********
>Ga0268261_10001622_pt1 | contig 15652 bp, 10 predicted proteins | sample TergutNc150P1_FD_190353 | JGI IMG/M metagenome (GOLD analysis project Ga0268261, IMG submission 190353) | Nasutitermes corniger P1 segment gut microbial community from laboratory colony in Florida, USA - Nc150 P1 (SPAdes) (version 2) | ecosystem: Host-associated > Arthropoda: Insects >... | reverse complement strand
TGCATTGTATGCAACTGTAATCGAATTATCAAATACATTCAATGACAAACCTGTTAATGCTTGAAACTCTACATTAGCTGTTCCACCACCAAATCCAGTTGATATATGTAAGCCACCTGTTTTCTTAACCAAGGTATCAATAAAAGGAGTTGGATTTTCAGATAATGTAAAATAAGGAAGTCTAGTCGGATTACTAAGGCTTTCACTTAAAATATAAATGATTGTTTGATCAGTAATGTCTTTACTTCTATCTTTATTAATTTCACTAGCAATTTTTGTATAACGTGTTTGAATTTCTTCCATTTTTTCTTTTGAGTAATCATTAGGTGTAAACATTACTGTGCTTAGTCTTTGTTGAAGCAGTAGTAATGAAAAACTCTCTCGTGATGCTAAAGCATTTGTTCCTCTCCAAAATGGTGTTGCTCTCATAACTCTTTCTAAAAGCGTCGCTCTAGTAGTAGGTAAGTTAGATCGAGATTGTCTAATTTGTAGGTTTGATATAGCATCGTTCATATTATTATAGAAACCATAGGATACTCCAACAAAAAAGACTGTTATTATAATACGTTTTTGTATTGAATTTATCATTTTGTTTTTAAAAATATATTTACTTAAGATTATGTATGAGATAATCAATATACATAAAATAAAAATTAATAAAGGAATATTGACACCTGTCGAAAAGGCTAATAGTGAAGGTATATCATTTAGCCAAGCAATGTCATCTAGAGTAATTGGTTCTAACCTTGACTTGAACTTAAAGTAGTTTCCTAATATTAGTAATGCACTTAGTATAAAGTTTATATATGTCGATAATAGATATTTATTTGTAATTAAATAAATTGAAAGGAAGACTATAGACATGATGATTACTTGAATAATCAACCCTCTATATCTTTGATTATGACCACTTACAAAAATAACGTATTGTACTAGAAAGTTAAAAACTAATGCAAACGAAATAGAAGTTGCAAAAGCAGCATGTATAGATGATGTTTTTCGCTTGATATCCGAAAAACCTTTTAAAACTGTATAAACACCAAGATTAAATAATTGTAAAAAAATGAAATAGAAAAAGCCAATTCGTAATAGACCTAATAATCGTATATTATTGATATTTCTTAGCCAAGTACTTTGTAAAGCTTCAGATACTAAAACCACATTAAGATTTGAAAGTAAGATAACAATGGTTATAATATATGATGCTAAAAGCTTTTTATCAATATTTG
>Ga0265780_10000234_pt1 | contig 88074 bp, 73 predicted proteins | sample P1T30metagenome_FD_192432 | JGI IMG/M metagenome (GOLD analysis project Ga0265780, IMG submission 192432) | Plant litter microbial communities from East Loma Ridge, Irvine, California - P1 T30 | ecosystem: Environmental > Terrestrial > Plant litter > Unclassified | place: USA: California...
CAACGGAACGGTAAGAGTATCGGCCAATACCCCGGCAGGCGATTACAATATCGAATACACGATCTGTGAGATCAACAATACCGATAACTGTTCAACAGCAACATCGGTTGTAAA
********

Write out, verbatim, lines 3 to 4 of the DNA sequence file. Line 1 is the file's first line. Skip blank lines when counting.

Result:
>Ga0265780_10000234_pt1 | contig 88074 bp, 73 predicted proteins | sample P1T30metagenome_FD_192432 | JGI IMG/M metagenome (GOLD analysis project Ga0265780, IMG submission 192432) | Plant litter microbial communities from East Loma Ridge, Irvine, California - P1 T30 | ecosystem: Environmental > Terrestrial > Plant litter > Unclassified | place: USA: California...
CAACGGAACGGTAAGAGTATCGGCCAATACCCCGGCAGGCGATTACAATATCGAATACACGATCTGTGAGATCAACAATACCGATAACTGTTCAACAGCAACATCGGTTGTAAA